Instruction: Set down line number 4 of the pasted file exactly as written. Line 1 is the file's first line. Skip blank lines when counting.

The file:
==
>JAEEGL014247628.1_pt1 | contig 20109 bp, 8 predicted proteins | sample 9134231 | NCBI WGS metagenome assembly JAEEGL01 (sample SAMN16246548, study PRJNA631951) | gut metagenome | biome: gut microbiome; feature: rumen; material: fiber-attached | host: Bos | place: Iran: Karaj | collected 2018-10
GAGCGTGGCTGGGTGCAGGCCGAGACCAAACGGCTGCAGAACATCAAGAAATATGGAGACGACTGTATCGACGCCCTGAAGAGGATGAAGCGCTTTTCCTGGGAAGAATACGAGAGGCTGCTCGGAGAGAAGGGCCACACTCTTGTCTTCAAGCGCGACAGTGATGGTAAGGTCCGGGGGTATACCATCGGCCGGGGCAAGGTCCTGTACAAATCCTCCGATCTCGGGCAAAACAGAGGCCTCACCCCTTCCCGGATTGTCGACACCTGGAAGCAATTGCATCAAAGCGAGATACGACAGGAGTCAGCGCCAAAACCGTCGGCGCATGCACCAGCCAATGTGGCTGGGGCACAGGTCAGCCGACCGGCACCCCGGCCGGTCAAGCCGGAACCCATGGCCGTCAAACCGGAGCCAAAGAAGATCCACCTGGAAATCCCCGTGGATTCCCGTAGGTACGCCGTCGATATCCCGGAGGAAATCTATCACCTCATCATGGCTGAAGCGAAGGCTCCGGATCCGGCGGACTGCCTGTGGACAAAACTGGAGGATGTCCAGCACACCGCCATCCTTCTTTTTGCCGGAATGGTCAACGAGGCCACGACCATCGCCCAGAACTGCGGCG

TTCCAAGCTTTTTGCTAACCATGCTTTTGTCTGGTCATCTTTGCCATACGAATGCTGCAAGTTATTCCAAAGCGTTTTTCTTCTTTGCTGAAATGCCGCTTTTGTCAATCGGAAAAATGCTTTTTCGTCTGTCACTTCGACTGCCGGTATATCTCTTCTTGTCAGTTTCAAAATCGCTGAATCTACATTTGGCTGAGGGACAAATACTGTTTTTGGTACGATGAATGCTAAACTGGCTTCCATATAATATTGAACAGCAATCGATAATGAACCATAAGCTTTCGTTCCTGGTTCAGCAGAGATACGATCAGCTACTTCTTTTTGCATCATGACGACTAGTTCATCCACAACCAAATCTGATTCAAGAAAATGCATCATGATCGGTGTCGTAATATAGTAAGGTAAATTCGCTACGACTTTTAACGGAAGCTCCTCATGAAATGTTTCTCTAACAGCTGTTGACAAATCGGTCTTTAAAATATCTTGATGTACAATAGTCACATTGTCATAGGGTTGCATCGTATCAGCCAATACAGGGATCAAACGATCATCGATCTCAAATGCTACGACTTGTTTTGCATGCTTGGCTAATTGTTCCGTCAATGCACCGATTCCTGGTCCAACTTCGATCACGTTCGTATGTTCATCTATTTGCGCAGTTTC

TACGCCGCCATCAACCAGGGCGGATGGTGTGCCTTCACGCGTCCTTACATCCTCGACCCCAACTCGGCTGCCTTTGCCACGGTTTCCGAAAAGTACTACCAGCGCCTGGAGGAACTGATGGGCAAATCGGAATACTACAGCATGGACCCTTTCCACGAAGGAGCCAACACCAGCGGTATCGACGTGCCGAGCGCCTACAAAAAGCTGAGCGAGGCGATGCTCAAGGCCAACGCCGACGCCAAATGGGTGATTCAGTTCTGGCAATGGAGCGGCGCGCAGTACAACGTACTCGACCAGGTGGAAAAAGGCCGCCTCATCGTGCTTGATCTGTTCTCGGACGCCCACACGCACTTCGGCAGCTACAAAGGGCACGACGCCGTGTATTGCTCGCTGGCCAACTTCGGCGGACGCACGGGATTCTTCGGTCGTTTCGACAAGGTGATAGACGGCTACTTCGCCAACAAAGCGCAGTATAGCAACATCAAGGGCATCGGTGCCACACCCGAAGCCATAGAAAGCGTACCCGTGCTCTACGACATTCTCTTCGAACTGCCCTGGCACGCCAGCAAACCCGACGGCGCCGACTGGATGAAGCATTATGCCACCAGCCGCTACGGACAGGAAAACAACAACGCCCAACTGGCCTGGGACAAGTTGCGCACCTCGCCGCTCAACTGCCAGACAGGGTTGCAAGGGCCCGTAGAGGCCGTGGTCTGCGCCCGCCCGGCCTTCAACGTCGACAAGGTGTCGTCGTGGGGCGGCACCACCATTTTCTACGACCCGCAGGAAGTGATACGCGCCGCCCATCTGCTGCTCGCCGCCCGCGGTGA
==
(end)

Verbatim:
TACGCCGCCATCAACCAGGGCGGATGGTGTGCCTTCACGCGTCCTTACATCCTCGACCCCAACTCGGCTGCCTTTGCCACGGTTTCCGAAAAGTACTACCAGCGCCTGGAGGAACTGATGGGCAAATCGGAATACTACAGCATGGACCCTTTCCACGAAGGAGCCAACACCAGCGGTATCGACGTGCCGAGCGCCTACAAAAAGCTGAGCGAGGCGATGCTCAAGGCCAACGCCGACGCCAAATGGGTGATTCAGTTCTGGCAATGGAGCGGCGCGCAGTACAACGTACTCGACCAGGTGGAAAAAGGCCGCCTCATCGTGCTTGATCTGTTCTCGGACGCCCACACGCACTTCGGCAGCTACAAAGGGCACGACGCCGTGTATTGCTCGCTGGCCAACTTCGGCGGACGCACGGGATTCTTCGGTCGTTTCGACAAGGTGATAGACGGCTACTTCGCCAACAAAGCGCAGTATAGCAACATCAAGGGCATCGGTGCCACACCCGAAGCCATAGAAAGCGTACCCGTGCTCTACGACATTCTCTTCGAACTGCCCTGGCACGCCAGCAAACCCGACGGCGCCGACTGGATGAAGCATTATGCCACCAGCCGCTACGGACAGGAAAACAACAACGCCCAACTGGCCTGGGACAAGTTGCGCACCTCGCCGCTCAACTGCCAGACAGGGTTGCAAGGGCCCGTAGAGGCCGTGGTCTGCGCCCGCCCGGCCTTCAACGTCGACAAGGTGTCGTCGTGGGGCGGCACCACCATTTTCTACGACCCGCAGGAAGTGATACGCGCCGCCCATCTGCTGCTCGCCGCCCGCGGTGA